285. Introduction to Twentieth-Century Literature. (3). (HU).
We will consider how a variety of writers reflect and respond to the major historical, social, political, philosophical, and moral issues and preoccupations of this century. The works we will study are eclectic and arbitrarily chosen; there is no attempt to be all-inclusive, nor will we limit ourselves to English and American authors. Our subject will be some representative works of modern thought and literature. We will place equal emphasis on what these works say and how they say it. Our purpose is to sharpen the insight and intelligence with which we read and analyze some of the probing "documents" of our time. Reading: some standard authors and works; some idiosyncratic selections. Candidates for the reading list (availability of texts and reasonableness of prices will be factors) include works by Camus, Kafka, Bellow, P. Roth, D.M. Thomas, Morrison, Beckett, Kosinski, Stoppard and several others, including a selection of modern poets. Informal lecture and discussion, the amount of which will be influenced by the size of the class. Two papers and an essay final exam. Cost:2 (Bauland)
Primarily for Juniors and Seniors
302. Writing About Good Books. (4). (Excl).
The goals of this course are a) to engage students in books that are enjoyable and instructive and b) to help them write more effectively and with increased pleasure. The writing portion of the course lays great emphasis on revision. Each paper is written in two drafts, and the main criterion for grading is the thoroughness of revision of the first draft. There are four books and four papers, each written in two drafts. There are no exams. WL:1 (Meisler)
305. Introduction to Modern English. Recommended for students preparing to teach English. (3). (HU).
This course surveys the forms and functions of contemporary English. We will consider some of the major dimensions of English structure (orthography, phonetics, intonation, word formation, syntax, etc.) and how these structures characterize both English speakers and their linguistic purposes. During the term, we will explore the social and geographical dialects of Modern English (e.g., British vs. American English and Black English Vernacular), its professional jargons (e.g., the language of advertising, religion, law, and politics), and its situational varieties (e.g., the language of conversation, oral narrative, and literature) and will affect our actions and attitudes (e.g., our notions of 'good' English vs. 'bad'). Requirements for the course will include a language journal, a midterm, a final exam, and a project investigating some aspect of Modern English structure or use. Cost:4 WL:1 (Cureton)
315/Women's Studies 315.
Women and Literature. (3). (HU). May be repeated
for credit with department permission.
Section 001 – Fictions of the Body. In this course, we will explore contemporary women's fiction as it engages in the postmodern project of theorizing the body in the text, and the text in the body. The novels we will read all work to "rewrite" the female body by dismantling traditional patriarchal constructions of that body. Reading fiction alongside theory, we will consider how feminist strategies of reading and writing scrutinize the codes which have governed representations of the female body as an object to be contemplated and controlled by a male gaze. Some questions that are likely to arise include: How do fictional texts rewrite the female body that has been constructed/constrained by "official" discourses (medical, legal, philosophical)? How do new "technologies of the body", and the debates around them, work to deconstruct and reconstruct the female body? In what ways do novels de-mystify and de-naturalize dominant representations of the female body? How do women writers shed light on the relations between female bodies and consumerism as it is imagined in popular culture? The course will be structured so as to place fictional texts and theoretical texts in dialogue with each other (lecture, student-facilitated discussion). Texts will include a course pack of critical and theoretical essays (available at Accu-Copy), and the following novels (available at Shaman Drum): Margaret Atwood, The Edible Women; Rebecca Goldstein, The Mind-Body Problem; Gayl Jones, Corregidora; Toni Morrison, The Bluest Eye; Joanna Russ, The Female Man; Audrey Thomas, Mrs. Blood; Fay Weldon, The Life and Loves of a She-Devil. Midterm, 2 papers, final. Also satisfies New Traditions requirement. (S.Robinson)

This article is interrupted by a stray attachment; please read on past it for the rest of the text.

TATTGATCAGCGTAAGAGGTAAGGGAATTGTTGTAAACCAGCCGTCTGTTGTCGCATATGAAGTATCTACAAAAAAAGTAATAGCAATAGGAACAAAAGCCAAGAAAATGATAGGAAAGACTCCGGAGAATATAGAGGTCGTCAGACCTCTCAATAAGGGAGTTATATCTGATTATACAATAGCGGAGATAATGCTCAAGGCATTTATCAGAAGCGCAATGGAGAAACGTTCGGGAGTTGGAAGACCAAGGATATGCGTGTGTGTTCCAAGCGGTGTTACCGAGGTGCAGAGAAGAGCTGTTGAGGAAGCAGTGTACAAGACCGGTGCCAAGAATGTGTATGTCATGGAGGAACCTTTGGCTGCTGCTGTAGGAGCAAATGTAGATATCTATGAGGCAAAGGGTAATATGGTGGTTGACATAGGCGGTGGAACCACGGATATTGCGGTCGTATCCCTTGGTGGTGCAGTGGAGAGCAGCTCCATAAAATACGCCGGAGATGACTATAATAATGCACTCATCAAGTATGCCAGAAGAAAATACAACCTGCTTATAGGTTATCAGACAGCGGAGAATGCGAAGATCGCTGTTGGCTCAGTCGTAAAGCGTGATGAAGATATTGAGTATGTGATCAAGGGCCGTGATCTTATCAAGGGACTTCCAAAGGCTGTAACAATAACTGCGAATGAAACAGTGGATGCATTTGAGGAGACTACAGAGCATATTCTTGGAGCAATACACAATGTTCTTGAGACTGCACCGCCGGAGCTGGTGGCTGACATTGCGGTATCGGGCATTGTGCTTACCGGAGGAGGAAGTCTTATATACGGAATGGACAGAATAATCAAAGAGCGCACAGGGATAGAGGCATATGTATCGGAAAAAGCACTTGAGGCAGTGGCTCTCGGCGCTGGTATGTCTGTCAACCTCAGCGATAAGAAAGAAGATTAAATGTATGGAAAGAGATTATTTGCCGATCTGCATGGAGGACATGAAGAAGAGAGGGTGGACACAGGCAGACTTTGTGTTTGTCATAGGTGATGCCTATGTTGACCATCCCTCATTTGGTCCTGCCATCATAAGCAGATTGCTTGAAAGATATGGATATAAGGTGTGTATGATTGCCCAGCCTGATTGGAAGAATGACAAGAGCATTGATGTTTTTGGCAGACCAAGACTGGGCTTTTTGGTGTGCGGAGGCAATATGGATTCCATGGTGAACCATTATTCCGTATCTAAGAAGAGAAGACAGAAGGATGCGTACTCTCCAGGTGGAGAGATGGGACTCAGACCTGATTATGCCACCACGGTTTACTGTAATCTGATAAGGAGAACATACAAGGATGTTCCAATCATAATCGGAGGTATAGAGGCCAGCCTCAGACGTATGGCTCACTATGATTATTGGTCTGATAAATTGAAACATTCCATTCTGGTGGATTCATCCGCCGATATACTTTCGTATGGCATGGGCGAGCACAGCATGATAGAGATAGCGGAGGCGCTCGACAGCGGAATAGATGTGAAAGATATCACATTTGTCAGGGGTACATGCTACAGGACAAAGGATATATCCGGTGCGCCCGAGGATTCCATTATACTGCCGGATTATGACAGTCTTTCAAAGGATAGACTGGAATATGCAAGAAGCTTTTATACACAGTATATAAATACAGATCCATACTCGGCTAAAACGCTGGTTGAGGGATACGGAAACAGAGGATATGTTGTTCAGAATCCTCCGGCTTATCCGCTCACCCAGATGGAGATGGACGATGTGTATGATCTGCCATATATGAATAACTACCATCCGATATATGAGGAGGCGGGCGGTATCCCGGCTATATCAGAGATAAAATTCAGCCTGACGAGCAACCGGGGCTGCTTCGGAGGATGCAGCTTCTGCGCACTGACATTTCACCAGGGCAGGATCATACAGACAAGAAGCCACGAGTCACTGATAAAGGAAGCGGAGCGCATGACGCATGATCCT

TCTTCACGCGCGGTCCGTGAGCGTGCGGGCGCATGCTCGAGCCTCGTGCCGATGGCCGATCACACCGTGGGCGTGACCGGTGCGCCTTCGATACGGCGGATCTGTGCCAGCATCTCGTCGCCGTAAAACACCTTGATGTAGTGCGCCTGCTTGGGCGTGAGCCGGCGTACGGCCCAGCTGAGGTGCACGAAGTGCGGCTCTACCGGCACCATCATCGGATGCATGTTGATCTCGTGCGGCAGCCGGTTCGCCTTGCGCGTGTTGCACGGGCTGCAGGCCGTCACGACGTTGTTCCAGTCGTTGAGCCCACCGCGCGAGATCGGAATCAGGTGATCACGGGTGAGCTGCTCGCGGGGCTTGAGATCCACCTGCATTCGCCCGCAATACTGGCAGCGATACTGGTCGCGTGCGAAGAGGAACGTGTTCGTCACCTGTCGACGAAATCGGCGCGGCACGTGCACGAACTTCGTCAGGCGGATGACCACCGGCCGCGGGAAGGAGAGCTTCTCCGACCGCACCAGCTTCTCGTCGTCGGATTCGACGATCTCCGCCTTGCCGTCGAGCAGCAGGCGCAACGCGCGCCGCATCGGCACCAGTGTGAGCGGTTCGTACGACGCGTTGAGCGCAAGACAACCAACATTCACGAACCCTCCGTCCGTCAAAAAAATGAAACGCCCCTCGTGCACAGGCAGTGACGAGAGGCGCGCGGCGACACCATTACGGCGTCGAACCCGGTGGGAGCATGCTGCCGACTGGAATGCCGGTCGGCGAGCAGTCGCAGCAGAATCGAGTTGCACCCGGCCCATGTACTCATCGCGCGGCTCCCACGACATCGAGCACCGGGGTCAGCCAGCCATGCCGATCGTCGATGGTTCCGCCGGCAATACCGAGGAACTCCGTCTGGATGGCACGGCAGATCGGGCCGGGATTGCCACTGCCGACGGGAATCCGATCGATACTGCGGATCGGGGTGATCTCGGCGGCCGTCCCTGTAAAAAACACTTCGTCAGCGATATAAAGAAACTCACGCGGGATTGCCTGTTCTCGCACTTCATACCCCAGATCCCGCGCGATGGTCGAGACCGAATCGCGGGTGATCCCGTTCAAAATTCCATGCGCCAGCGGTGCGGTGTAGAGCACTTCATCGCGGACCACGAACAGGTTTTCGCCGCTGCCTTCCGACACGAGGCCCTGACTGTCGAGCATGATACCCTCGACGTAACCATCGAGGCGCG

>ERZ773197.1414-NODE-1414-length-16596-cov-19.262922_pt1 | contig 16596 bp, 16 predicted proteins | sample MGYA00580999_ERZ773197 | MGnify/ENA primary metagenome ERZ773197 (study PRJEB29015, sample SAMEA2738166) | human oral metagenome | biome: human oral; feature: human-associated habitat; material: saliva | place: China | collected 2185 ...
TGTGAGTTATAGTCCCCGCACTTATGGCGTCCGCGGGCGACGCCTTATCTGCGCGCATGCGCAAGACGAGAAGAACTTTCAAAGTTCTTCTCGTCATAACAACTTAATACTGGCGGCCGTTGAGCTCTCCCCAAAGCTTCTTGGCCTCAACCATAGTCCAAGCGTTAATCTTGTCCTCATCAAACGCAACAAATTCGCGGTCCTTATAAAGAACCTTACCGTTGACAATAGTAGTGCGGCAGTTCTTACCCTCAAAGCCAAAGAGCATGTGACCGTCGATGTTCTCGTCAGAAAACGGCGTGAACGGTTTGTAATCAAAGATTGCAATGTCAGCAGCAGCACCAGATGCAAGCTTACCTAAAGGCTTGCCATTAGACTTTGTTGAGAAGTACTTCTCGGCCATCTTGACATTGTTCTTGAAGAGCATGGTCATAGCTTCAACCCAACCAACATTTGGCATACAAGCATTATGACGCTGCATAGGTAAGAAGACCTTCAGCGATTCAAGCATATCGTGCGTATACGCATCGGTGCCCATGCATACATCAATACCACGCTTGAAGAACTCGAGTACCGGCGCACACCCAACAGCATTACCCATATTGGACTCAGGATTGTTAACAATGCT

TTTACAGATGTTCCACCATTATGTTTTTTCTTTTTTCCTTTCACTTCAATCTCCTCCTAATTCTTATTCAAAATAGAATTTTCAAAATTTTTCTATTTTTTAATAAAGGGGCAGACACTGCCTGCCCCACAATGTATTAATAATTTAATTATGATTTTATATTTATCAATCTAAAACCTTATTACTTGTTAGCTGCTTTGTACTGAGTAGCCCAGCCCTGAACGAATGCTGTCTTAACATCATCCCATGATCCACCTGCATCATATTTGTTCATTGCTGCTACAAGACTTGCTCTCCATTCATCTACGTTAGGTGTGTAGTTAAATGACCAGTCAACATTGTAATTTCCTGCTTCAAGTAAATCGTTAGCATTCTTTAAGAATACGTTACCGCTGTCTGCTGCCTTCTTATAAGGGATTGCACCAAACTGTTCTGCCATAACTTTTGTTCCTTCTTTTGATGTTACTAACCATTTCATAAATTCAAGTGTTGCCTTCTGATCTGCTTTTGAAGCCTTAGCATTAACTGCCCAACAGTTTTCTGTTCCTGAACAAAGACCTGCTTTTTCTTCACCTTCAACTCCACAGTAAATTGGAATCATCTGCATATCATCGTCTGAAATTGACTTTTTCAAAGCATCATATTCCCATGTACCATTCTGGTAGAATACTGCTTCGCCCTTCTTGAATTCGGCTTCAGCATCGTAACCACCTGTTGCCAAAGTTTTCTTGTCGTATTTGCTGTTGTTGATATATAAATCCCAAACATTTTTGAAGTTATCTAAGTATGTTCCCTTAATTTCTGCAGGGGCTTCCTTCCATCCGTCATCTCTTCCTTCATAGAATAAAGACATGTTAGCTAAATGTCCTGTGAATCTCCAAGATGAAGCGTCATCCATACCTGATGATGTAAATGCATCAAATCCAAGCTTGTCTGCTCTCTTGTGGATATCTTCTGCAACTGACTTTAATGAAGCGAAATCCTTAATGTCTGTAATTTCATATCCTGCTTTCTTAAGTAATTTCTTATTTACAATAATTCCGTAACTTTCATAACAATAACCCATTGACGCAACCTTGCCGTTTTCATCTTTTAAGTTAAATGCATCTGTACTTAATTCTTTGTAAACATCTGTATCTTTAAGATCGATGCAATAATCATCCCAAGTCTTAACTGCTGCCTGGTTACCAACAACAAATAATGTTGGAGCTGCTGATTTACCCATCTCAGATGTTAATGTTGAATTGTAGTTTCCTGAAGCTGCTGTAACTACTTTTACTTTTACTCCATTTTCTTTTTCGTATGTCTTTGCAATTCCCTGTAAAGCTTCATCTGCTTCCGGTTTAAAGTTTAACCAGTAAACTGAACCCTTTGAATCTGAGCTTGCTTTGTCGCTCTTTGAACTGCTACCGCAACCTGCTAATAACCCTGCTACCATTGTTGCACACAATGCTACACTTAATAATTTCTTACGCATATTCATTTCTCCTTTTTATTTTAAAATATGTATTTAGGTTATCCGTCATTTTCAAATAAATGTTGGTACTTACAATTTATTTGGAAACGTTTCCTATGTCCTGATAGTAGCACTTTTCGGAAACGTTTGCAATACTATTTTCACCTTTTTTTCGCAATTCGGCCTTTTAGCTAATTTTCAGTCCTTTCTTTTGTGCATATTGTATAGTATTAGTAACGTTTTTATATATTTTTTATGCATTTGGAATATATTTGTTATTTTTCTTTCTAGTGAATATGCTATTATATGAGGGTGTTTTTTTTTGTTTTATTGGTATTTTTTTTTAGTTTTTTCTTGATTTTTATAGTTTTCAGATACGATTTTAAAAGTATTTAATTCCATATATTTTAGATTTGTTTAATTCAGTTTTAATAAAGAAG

Section 002 – Women Poets of the Last Ten Years. We will be reading eight to ten volumes of poetry published since 1982 by American women: Rita Dove, Jories Graham, Marilyn Hacker, Sharon Olds, Adrien Rich, C.D. Wright, and several others, plus material from a supplementary course pack. The course is designed not to overlap with Professor Gregerson's English 315/004 taught in the Fall term. Intensive close reading will be the basis for discussions of public and private history, lyric form, "identity" (gendered, class, national, racial, educational, and bodily), and poetic voice. Two papers. Midterm. One oral presentation. Attendance at and report on poetry readings. This course satisfies the New Traditions and American Literature requirement for English concentrators. (Ellison)
Section 003 – IMAGES OF WOMEN IN CONTEMPORARY THEATER. The course will explore the participation of women in theater in the U.S. and Europe since the 1950's as playwrights, producers, directors, and actors. We will study texts and performance documentation, seeking to discover how women construct production such as staging, setting, costuming, and casting. Frequent informal staging of scenes will aid our study of performance. We will read about a dozen plays including Churchill's CLOUD NINE, Benmussa's THE SECRET LIFE OF ALBERT NOBBS, Shange's FOR COLORED GIRLS WHO HAVE CONSIDERED SUICIDE WHEN THE RAINBOW IS ENUF, and Norman's ' NIGHT MOTHER. Reading will also include essays and criticism from theater journals (The Drama Review and Women and Performance), the feminist theater literature, and the popular press. Students will write two papers and perform in or assist with in-class performance projects. Satisfies new traditions requirement. WL:1 (Cohen)